Bao, P., She, L., McGill, M., & Tsao, D. Y. (2020). A map of object space in primate inferotemporal cortex. Nature, 583(7814), 103-108.

[Article] Cross-Hemispheric Complementary Prefrontal Mechanisms during Task Switching under Perceptual Uncertainty.

Summary: This paper examines neural mechanisms for task switching in which task-relevant information involved perceptual uncertainty. As a result, the lateral prefrontal cortex (PFC) in the left hemisphere is associated with behavioral flexibility, and the lateral prefrontal cortex (PFC) in the right hemisphere is associated with the perception of ambiguous stimuli.

Tsumura, Aoki, et al. (2021). “Cross-Hemispheric Complementary Prefrontal Mechanisms during Task Switching under Perceptual Uncertainty.” The Journal of Neuroscience, 41(10), 2197–2213.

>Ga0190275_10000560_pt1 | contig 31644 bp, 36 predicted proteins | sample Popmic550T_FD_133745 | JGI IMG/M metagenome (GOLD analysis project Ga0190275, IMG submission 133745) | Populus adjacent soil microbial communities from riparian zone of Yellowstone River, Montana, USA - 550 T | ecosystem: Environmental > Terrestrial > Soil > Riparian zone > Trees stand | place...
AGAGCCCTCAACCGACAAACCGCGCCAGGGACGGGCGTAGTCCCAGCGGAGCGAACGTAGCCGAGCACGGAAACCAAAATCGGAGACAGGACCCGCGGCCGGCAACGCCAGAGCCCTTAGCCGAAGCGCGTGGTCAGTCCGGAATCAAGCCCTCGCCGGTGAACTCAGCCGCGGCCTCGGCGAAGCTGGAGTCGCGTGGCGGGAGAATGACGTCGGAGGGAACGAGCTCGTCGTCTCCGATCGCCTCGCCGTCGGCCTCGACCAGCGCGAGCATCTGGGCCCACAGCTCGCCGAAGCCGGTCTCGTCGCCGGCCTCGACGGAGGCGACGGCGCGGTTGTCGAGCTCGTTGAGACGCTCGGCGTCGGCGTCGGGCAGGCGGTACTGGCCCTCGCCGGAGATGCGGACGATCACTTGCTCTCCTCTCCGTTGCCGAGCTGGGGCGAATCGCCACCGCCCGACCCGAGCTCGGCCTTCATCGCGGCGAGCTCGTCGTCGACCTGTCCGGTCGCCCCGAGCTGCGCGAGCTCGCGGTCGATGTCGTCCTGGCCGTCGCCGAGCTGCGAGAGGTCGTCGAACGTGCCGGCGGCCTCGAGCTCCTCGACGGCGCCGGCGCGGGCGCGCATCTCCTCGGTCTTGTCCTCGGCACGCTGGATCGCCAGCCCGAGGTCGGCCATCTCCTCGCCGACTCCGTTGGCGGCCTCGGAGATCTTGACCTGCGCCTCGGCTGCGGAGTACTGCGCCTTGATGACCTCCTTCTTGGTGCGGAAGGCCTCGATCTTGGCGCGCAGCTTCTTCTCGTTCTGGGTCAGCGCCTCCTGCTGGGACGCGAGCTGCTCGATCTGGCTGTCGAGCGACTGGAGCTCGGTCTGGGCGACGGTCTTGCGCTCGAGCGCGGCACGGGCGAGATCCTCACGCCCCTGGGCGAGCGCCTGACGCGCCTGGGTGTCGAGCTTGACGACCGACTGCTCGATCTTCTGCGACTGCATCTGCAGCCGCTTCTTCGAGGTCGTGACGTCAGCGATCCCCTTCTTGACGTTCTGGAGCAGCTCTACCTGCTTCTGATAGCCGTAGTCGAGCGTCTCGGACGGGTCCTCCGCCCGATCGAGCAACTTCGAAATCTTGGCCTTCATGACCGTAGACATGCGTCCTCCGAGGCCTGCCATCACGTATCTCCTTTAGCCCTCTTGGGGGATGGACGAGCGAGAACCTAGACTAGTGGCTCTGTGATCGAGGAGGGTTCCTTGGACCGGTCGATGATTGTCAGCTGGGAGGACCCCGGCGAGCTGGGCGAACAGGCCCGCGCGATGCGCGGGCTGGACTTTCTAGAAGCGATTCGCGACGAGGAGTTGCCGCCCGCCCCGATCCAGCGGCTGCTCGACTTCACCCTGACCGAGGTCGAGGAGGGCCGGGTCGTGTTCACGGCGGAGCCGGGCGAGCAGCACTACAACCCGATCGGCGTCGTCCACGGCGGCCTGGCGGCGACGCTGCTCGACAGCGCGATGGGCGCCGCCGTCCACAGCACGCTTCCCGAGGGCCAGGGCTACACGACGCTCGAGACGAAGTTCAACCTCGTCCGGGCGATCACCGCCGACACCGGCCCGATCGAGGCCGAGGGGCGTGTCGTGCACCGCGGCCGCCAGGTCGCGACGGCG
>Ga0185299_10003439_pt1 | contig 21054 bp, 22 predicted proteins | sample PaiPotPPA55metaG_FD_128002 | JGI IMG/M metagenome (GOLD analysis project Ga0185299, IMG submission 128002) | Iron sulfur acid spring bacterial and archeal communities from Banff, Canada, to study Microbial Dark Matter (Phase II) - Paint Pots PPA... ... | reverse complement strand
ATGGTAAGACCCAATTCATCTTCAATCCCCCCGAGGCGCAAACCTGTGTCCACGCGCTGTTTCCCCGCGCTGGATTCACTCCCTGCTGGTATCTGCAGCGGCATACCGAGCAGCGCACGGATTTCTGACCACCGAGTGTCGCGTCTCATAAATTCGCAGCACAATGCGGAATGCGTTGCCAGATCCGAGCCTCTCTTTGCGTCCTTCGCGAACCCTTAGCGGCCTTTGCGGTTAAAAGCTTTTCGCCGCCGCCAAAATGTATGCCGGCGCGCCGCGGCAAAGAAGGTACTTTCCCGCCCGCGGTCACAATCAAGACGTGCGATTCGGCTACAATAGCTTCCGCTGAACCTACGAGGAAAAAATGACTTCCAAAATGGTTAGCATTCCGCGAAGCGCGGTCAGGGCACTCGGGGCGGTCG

[Article] Canonical Correlation Analysis of Imaging Genetics Data Based on Statistical Independence and Structural Sparsity.

Summary: They proposed Independence and Structural sparsity canonical correlation analysis (ISCCA) for imaging genetics study. They combined ICA and CCA to reduce the collinear effects, which also incorporate graph structure of the data into the model to improve the accuracy of feature selection. This method helps identify risk genes and abnormal brain regions in schizophrenia.

Zhang, Yipu, et al. “Canonical Correlation Analysis of Imaging Genetics Data Based on Statistical Independence and Structural Sparsity.” IEEE journal of biomedical and health informatics 24.9 (2020): 2621-2629.

[Article] Deriving disease modules from the compressed transcriptional space embedded in a deep autoencoder.

Summary: Using deep neural networks(DNN) to classify diseases using genetic data is popular these days. In this article, they hypothesized that disease-relevant modules of genes can be discovered within the autoencoder (AE) representations. They compared shallow and deep AE with various node sizes, and showed deep AE works better. Also, they also showed that each different layer captures gradients of biology. By overlapping top 1000 genes for each disease with GWAS, they found a highly significant association for at least one layer in all tested diseases.